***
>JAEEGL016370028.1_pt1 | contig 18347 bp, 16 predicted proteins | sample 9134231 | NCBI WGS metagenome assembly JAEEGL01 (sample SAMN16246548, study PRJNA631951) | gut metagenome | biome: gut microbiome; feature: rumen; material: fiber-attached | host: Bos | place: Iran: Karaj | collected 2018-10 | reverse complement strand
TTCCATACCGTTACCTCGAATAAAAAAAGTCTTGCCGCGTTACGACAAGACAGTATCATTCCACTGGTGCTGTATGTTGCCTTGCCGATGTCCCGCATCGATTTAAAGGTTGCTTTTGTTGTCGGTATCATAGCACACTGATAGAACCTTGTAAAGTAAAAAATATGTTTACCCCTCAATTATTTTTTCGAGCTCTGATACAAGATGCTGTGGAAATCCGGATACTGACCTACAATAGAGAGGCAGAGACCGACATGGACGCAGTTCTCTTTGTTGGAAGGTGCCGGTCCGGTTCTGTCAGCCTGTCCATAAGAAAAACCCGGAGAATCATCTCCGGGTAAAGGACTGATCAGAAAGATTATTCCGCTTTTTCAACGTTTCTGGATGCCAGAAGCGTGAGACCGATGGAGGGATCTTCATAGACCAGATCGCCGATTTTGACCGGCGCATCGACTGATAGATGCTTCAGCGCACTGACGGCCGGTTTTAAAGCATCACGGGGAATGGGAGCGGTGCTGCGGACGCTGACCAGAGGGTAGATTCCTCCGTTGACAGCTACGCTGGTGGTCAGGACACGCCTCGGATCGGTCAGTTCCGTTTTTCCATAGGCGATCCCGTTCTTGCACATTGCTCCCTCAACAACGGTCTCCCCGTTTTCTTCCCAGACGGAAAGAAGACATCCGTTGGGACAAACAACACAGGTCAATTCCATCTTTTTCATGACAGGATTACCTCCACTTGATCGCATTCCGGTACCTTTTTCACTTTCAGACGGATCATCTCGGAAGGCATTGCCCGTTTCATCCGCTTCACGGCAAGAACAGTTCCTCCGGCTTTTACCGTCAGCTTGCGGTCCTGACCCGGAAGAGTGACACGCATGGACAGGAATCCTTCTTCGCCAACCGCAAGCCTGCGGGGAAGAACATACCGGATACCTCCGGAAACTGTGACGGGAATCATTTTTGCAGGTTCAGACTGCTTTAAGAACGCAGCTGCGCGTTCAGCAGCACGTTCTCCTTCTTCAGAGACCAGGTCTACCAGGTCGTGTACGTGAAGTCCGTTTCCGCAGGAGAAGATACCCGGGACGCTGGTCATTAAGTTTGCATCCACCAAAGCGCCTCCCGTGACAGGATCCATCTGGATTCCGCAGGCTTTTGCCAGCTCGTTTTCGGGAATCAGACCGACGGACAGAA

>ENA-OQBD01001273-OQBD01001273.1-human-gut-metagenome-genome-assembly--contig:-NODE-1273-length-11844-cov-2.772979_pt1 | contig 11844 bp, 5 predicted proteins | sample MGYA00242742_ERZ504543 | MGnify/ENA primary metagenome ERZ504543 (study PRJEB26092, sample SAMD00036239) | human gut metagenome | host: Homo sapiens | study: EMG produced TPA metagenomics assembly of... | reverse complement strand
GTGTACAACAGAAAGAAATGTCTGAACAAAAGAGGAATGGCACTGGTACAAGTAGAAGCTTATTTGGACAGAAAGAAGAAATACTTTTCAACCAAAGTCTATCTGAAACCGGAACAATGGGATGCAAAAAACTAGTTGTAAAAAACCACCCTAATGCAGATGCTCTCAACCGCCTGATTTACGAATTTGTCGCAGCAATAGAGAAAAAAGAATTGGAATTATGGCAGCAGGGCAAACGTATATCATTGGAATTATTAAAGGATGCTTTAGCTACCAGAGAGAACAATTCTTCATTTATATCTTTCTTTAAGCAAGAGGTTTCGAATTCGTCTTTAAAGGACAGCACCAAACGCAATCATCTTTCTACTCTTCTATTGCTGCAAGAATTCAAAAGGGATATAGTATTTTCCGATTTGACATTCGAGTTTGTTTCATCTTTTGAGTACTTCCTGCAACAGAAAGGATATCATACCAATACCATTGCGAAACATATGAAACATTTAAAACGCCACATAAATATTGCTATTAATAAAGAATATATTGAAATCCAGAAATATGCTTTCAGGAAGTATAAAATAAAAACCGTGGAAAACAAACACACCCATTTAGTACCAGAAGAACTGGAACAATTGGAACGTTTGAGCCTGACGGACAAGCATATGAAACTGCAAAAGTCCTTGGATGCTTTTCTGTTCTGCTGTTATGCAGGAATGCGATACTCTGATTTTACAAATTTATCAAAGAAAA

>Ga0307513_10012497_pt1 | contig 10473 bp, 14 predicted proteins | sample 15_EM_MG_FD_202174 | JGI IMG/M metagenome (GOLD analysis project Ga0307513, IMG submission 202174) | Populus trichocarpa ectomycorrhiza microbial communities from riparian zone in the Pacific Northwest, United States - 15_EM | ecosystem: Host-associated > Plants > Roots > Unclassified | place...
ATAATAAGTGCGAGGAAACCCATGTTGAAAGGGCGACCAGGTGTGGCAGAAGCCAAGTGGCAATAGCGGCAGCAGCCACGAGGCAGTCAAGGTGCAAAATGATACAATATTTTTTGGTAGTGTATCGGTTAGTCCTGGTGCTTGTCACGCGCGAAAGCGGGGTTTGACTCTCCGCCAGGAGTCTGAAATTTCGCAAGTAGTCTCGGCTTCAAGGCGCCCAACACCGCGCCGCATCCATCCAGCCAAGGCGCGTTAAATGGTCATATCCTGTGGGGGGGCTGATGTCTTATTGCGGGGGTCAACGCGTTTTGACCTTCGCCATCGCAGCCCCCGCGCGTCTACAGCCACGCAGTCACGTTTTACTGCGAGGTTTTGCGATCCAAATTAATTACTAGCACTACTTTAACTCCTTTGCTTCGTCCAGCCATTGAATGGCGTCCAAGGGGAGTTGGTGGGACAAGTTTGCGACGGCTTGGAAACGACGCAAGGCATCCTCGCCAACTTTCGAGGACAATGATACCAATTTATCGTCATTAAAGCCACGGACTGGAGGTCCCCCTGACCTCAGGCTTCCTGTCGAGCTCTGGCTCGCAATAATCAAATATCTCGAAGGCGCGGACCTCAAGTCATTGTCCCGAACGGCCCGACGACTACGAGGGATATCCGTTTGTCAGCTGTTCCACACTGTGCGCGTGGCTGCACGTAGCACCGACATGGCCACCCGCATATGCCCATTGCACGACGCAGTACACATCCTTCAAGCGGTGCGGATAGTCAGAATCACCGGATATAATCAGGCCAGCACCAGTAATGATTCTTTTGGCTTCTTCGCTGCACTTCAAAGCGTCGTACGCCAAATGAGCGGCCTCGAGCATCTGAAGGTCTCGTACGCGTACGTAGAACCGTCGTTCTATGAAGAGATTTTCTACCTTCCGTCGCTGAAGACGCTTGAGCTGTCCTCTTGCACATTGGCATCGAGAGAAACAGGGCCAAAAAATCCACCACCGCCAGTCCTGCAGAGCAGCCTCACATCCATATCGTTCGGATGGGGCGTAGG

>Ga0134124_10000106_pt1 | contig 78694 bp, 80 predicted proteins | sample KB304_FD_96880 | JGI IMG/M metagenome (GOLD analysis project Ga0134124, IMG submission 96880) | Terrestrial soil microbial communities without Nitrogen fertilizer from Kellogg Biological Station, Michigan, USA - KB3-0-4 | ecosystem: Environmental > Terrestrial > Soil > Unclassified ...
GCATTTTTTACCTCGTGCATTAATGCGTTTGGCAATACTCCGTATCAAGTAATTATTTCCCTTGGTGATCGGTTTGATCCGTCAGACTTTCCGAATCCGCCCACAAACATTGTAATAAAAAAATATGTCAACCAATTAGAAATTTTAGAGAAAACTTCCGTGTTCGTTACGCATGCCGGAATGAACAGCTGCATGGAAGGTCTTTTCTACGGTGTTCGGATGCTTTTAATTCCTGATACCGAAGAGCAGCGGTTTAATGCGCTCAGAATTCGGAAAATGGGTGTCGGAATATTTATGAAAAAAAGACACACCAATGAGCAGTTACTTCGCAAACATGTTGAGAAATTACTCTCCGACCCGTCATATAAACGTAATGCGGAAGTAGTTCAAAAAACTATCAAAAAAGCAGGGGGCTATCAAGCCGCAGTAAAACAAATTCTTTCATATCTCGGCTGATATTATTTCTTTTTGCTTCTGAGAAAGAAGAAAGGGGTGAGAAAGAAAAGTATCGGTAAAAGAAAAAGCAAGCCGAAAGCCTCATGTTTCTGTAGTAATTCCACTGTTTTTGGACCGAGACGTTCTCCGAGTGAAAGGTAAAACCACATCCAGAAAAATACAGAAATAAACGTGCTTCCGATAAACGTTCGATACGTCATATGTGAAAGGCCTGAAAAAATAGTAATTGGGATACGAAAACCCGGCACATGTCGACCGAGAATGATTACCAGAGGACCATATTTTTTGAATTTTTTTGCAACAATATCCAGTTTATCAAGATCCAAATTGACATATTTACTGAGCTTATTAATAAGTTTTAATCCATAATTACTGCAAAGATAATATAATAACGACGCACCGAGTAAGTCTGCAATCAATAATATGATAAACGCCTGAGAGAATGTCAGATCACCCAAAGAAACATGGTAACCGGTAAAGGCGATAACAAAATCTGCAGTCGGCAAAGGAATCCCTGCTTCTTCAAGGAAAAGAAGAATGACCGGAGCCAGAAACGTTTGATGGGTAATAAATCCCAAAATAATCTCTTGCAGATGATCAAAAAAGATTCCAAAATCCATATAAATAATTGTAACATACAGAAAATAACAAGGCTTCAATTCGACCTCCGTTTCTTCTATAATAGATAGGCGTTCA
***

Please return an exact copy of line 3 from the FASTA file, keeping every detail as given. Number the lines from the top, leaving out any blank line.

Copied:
>ENA-OQBD01001273-OQBD01001273.1-human-gut-metagenome-genome-assembly--contig:-NODE-1273-length-11844-cov-2.772979_pt1 | contig 11844 bp, 5 predicted proteins | sample MGYA00242742_ERZ504543 | MGnify/ENA primary metagenome ERZ504543 (study PRJEB26092, sample SAMD00036239) | human gut metagenome | host: Homo sapiens | study: EMG produced TPA metagenomics assembly of... | reverse complement strand